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Asian Infrastructure Investment Bank

Multilateral development bank / From Wikipedia, the free encyclopedia

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The Asian Infrastructure Investment Bank (AIIB) is a multilateral development bank and international financial institution that aims to collectively improve economic and social outcomes in Asia.[4] It is the world's second largest multi-lateral development institution.[5] Headquartered in Beijing, China, the bank currently has 109 members, including 14 prospective members from around the world.[1] The breakdown of the 109 members by continents are as follows: 42 in Asia, 26 in Europe, 22 in Africa, 9 in Oceania, 8 in South America, and 2 in North America. The bank started operation after the agreement entered into force on 25 December 2015, after ratifications were received from 10 member states holding a total number of 50% of the initial subscriptions of the Authorized Capital Stock.[6]

Quick facts: Abbreviation, Formation, Type, Legal status, ...
Asian Infrastructure Investment Bank
AbbreviationAIIB
Formation16 January 2016; 8 years ago (2016-01-16)
TypeInternational financial institution
Legal statusTreaty
PurposeCrediting
HeadquartersBeijing, China
Region served
Worldwide, with a focus on Asia, Africa and Oceania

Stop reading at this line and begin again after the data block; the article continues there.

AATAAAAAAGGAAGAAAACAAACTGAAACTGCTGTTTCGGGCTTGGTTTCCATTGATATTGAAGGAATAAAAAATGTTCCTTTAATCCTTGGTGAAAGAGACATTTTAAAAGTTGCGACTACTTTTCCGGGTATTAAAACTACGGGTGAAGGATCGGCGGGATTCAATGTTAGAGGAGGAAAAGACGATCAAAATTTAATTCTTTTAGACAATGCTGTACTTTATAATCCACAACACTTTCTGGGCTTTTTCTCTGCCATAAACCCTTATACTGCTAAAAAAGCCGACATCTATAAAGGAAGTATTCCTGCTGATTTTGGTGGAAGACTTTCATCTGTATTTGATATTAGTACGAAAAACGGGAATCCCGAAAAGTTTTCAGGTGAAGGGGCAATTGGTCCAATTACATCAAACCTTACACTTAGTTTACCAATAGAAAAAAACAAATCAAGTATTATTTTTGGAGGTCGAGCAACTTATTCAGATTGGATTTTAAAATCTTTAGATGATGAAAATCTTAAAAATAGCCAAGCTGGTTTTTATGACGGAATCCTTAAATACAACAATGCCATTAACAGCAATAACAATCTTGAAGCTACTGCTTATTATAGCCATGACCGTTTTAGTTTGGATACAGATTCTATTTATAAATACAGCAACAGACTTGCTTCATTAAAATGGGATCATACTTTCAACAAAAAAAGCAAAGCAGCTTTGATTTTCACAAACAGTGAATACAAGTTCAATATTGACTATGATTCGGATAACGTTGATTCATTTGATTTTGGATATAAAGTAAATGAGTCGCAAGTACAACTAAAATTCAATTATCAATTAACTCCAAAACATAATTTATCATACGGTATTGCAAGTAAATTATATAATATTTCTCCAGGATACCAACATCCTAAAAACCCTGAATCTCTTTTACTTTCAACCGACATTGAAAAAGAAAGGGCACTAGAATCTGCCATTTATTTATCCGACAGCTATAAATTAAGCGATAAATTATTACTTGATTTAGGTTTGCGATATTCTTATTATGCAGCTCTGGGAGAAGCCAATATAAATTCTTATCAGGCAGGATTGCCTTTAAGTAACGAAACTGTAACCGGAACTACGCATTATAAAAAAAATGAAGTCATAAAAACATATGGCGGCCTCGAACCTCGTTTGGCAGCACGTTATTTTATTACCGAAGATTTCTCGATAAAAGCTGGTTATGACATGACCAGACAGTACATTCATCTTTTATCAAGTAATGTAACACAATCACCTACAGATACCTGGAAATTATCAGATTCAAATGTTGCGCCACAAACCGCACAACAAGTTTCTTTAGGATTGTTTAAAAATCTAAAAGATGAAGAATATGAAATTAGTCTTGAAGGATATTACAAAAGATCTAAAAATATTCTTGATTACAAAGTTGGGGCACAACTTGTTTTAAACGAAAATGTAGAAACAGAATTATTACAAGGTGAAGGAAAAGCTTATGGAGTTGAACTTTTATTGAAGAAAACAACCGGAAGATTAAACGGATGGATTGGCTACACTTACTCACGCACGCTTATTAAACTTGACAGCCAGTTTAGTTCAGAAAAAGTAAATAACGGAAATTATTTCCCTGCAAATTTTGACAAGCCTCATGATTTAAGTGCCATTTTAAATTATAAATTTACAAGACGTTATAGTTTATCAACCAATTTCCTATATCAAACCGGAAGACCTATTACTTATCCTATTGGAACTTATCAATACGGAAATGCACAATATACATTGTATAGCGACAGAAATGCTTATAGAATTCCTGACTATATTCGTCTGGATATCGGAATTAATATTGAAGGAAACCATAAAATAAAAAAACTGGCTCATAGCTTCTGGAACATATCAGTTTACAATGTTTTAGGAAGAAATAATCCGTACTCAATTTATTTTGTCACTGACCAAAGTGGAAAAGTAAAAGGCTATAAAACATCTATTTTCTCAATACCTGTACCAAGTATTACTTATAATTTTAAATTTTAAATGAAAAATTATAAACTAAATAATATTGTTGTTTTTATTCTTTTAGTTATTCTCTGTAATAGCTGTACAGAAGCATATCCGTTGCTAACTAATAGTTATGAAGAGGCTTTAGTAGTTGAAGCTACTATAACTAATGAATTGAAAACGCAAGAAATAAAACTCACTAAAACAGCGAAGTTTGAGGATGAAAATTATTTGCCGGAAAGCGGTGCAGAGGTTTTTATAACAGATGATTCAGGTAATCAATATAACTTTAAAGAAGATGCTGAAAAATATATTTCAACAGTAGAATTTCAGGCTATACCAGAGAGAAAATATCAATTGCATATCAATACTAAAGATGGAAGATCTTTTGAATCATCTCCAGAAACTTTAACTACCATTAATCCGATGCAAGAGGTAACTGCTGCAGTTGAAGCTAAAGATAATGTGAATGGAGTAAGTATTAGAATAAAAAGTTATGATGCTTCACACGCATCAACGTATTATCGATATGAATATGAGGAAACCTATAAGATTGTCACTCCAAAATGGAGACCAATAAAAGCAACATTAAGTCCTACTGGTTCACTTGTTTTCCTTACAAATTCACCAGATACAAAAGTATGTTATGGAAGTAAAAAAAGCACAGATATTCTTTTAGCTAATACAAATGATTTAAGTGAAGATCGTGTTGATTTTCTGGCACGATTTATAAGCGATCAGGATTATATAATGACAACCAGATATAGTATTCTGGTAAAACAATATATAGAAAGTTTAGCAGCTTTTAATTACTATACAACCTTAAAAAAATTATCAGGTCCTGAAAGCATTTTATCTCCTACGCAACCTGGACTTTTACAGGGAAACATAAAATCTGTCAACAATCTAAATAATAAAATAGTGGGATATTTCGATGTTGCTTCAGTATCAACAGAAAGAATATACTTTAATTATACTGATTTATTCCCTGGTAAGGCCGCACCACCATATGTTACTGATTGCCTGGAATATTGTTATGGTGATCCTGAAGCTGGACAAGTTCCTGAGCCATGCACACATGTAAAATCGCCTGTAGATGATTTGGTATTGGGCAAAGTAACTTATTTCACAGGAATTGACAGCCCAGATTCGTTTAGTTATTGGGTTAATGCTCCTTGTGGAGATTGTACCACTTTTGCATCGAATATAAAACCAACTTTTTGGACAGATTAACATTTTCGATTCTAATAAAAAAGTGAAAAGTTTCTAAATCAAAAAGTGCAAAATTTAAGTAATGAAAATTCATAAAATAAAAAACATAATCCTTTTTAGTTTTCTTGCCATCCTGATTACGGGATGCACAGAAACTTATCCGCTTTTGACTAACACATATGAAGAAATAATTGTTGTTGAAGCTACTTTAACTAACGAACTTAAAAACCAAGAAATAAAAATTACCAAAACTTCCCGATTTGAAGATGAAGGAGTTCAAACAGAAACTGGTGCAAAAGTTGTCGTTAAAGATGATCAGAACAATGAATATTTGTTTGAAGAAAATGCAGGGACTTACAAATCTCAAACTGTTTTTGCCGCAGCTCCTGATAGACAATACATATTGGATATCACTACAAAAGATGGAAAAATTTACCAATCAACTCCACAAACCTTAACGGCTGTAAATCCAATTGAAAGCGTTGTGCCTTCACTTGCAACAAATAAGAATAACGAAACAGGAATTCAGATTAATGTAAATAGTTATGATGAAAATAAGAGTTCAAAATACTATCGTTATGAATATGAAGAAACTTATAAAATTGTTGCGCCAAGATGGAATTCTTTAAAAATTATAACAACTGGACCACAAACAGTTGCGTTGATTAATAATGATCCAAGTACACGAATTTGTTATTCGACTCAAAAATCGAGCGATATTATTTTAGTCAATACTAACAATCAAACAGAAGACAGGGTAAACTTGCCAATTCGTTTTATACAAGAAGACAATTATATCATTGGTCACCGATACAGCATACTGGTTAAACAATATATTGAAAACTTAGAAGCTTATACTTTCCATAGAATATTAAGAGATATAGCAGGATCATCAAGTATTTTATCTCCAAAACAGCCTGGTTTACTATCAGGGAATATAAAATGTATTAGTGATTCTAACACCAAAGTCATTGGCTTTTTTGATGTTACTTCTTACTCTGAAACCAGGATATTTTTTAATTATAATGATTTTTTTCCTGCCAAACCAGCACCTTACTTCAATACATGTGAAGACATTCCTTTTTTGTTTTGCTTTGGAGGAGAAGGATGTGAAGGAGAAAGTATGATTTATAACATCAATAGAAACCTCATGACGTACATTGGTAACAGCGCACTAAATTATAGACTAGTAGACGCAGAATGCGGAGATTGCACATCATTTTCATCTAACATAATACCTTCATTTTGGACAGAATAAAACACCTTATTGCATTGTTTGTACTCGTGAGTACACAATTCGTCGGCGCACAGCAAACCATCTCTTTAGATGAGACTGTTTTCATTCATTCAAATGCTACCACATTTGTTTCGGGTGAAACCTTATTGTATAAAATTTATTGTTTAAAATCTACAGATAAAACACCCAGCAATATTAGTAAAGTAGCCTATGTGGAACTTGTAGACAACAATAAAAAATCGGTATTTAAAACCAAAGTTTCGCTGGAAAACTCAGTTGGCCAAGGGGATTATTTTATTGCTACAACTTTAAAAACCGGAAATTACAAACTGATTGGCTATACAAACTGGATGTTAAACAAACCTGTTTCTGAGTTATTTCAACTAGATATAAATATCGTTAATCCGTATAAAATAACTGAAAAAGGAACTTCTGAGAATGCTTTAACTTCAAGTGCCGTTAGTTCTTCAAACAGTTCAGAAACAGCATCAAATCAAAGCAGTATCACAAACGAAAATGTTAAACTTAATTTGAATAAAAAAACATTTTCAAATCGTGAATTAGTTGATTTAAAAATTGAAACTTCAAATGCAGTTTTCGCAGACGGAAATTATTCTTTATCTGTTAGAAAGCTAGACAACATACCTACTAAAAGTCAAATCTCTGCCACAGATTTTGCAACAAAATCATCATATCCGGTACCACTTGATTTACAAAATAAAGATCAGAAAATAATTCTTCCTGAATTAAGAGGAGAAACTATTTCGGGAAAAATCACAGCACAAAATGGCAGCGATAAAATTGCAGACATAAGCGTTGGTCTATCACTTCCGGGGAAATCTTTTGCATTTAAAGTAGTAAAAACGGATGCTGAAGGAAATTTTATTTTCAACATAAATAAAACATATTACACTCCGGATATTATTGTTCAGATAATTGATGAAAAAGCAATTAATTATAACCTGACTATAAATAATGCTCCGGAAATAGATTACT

Membership
109 member states[1]
Official language
English[2] (lingua franca)
Key people
Jin Liqun[3] (President)
Main organ
  • Board of Governors
  • Board of Directors
Websiteaiib.org
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The United Nations has addressed the launch of AIIB as having potential for "scaling up financing for sustainable development"[7] and to improve the global economic governance.[8] The starting capital of the bank was US$100 billion, equivalent to 23 of the capital of the Asian Development Bank and about half that of the World Bank.[9] The bank was first proposed by China in 2013[10] and the initiative was launched at a ceremony in Beijing in October 2014.[11] It has since received the highest credit ratings from the three biggest rating agencies in the world, and has been seen since its inception as a potential rival or an alternative to the World Bank and the International Monetary Fund (IMF).[12][13]

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